Every time they talk about global variables, it's generally considered "bad practice" to use them unless there is a compelling reason to.

#defined CONSTANTS

on the other hand, seem to be fair game.

Why is that, since at the end of the day there is really not much difference between the two? Both are basically variables that represent a certain value that you can use anywhere in your program.


at the end of the day there is really not much difference between the two

Not really..

#defined CONSTANTS are simply "names" that are to be replaced (as in "copy&paste") by the preprocessor right before compiling. But in the end, they're just that: constants. There's no way a function or subroutine can access them and change them at runtime, because once your program got compiled, they got converted to (e.g.) numbers.

On the contrary, global variables can be accessed and changed by any subroutine. This may not seem like a big deal, but once your software starts to grow (like in hundreds of modules and thousands of subroutines) it can become a nightmare to track down every place you alter them.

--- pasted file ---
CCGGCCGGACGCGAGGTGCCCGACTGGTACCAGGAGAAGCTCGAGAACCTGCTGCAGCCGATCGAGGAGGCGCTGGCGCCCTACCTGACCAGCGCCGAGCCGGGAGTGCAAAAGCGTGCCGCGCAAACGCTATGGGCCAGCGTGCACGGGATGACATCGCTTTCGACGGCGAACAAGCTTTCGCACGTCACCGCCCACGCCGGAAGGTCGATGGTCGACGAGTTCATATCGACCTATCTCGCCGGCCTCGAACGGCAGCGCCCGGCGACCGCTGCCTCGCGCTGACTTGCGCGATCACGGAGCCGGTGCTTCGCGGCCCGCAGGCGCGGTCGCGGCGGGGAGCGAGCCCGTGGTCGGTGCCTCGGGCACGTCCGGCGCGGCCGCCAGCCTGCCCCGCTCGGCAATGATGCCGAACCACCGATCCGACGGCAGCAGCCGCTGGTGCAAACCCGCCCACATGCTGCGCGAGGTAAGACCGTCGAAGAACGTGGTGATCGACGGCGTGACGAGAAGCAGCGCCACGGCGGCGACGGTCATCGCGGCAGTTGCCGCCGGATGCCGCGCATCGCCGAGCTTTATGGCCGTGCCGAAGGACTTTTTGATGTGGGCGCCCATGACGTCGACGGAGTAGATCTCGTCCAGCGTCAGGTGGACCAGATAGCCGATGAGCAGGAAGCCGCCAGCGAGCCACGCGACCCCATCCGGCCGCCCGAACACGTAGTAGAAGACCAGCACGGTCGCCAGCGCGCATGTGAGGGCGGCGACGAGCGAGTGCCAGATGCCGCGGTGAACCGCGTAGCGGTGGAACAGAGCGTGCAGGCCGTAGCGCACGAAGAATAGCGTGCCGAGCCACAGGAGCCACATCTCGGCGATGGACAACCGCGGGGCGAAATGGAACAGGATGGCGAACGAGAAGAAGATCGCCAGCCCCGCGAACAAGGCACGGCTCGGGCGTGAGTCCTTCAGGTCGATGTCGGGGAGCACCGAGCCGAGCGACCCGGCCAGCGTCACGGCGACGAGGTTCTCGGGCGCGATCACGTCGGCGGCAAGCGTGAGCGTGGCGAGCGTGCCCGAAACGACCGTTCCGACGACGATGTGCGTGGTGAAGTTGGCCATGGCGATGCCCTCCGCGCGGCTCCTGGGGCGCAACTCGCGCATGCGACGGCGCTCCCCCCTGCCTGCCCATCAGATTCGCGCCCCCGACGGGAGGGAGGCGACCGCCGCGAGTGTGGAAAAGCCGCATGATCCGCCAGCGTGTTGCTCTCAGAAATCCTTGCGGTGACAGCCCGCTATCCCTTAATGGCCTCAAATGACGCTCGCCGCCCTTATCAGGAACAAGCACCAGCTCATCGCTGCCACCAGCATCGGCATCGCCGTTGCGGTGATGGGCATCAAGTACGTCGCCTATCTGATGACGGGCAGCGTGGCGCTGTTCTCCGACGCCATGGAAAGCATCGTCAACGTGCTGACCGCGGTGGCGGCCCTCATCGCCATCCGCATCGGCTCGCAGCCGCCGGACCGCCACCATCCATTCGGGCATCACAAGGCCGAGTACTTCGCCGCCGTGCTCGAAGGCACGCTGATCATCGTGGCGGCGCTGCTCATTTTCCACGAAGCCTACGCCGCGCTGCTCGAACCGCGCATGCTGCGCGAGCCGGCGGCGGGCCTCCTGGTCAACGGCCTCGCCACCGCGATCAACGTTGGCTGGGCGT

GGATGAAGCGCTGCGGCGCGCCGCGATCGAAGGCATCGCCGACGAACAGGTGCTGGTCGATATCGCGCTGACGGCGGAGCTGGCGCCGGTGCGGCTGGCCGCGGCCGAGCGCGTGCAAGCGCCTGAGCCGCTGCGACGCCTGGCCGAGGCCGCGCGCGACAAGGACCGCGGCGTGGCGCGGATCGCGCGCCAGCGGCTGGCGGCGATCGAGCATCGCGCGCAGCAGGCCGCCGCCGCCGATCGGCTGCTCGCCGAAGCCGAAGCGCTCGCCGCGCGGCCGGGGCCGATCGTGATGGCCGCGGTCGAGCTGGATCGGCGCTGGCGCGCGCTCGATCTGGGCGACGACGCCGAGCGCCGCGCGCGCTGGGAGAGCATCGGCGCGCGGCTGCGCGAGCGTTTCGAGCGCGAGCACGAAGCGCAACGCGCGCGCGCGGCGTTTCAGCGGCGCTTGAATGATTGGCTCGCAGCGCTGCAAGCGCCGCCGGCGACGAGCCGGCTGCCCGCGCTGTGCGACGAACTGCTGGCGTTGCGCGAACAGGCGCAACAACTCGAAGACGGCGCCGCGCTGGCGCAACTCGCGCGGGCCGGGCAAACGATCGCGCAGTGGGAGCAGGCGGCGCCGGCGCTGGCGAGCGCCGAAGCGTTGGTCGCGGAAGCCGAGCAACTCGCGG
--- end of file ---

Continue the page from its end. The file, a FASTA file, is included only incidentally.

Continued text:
Even worse: imagine you're working with some other programmers, each of you is hacking some modules, and you have some global variables that anyone can access and change. And suppose you realize a given global variable is not needed anymore, or should be renamed, or should be initiated to a different value... Probably your change would affect other people's work, and you'll have to agree upon new values / names and usage... Not an easy task ;)

That's why passing variables as args is always recommended (as opposed to global scoping), like @BrendanRafferty suggested, because it becomes apparent in which function is every variable used and/or modified.

  • if i change the value of a global variable in one function, will the global variable in other function be changed? – Sammy Jiang Feb 20 '15 at 15:34
  • Precisely: a global variable is not scoped to any function, so if any of them makes a change, the new value will be available "globally". – abelinux Feb 20 '15 at 17:36

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